The Missing Middle: Procedural Rights in the Human Rights System
This post is the fourth installment in a series titled — The Matter of Human Rights. In this 16-part series, University of Chicago law students examine, question and reflect on the historical, ideological, and normative roots of the human rights system, how the system has evolved, its present challenges and future possibilities. This post examines the intrinsic value of procedural/access rights and their role in securing substantive rights.
The Missing Middle: Procedural Rights in the Human Rights System
By: Aaron Tucek
University of Chicago Law School Class of 2019
During the Thanksgiving holiday, I had a conversation with a family member about my aspirations for a legal career. I told her that I planned to become a human rights and civil liberties lawyer to serve poor and marginalized communities. She gave me a skeptical look — “that’s all well and good,” she said, “but who is going to protect my rights?”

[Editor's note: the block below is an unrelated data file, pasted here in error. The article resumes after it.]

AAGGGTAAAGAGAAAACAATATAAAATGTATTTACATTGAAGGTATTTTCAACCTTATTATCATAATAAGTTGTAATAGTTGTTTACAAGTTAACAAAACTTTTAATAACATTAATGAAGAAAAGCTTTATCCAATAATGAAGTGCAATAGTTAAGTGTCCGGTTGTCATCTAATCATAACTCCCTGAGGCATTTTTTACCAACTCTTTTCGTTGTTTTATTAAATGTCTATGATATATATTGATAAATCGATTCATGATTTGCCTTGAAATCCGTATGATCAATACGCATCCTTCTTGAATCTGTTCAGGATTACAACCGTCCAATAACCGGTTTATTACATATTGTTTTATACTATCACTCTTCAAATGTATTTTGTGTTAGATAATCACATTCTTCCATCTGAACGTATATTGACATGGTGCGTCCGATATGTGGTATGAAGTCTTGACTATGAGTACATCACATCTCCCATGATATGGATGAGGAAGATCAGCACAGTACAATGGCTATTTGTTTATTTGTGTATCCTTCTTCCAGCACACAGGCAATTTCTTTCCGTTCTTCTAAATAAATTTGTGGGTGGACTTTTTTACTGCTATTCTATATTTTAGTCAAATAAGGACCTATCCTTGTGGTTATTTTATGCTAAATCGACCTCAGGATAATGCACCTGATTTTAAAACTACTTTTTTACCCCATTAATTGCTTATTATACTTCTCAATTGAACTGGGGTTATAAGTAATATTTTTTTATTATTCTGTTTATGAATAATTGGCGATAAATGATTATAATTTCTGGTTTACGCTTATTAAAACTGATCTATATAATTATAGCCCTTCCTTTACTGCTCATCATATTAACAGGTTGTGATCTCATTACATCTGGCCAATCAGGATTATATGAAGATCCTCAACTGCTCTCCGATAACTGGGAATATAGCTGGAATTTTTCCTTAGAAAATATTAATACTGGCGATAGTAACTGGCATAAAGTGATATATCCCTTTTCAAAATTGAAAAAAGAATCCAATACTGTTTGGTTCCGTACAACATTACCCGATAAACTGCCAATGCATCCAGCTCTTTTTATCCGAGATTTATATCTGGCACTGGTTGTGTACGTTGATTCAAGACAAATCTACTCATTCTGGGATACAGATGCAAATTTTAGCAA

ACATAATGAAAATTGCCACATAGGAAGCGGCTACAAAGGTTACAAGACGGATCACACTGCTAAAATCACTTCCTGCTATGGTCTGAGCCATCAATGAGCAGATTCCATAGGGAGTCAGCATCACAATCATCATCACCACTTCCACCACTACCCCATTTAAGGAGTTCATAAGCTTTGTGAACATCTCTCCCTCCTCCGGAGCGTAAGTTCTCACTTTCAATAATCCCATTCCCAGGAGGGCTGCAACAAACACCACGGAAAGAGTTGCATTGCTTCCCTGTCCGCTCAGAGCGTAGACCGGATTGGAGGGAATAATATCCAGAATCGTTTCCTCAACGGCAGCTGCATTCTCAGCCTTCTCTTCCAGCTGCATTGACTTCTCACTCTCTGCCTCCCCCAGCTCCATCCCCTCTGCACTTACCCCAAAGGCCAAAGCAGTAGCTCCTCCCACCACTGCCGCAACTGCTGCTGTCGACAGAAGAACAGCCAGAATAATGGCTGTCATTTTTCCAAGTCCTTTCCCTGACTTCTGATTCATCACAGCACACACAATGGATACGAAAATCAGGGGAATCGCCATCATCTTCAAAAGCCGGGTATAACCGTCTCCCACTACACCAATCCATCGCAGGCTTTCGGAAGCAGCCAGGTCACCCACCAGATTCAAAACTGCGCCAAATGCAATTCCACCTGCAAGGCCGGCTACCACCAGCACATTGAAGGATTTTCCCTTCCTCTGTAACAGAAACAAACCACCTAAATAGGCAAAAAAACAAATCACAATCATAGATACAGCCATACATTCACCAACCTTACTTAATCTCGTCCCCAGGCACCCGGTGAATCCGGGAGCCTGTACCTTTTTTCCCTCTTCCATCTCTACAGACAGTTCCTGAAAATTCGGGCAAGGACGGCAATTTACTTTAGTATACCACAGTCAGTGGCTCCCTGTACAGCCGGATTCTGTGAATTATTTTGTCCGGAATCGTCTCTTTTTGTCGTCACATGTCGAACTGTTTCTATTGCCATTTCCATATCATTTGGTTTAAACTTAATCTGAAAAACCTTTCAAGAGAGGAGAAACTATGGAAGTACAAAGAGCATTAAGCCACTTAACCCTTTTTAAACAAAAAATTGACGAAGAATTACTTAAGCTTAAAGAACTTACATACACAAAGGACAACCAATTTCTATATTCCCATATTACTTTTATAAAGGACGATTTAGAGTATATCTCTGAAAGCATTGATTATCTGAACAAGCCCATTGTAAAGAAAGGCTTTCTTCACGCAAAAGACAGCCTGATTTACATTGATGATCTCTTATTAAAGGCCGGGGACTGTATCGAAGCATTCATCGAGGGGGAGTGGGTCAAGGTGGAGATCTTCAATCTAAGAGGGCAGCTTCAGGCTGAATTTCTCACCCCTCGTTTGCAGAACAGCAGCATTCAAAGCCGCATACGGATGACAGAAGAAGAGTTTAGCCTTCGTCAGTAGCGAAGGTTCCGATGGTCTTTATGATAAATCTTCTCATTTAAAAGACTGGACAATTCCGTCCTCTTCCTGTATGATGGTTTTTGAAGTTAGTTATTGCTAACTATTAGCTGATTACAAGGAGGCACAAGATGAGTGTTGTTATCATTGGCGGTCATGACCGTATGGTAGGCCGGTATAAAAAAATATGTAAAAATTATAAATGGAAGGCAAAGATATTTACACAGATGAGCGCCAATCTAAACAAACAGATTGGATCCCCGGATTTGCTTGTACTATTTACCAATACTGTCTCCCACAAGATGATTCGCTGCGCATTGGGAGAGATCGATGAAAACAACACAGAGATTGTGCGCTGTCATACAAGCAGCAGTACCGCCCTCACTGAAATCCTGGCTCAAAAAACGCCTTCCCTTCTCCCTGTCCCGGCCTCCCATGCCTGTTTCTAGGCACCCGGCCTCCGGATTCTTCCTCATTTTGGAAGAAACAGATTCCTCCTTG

My relative raised a valid point. Blasting by a coal company at a nearby strip mine had damaged homes in her rural community. The damage was minor — mostly cracked floor tile or dry wall — but the company refused to honor claims and issue reimbursements from the fund it had set up for precisely that purpose. The damage, while meaningful to the homeowners, was often not severe enough to warrant the cost of hiring a lawyer and litigating the matter in court. So folks lived with it, while the mining company continued the long King Coal tradition of exploiting the Appalachian community in which it operated.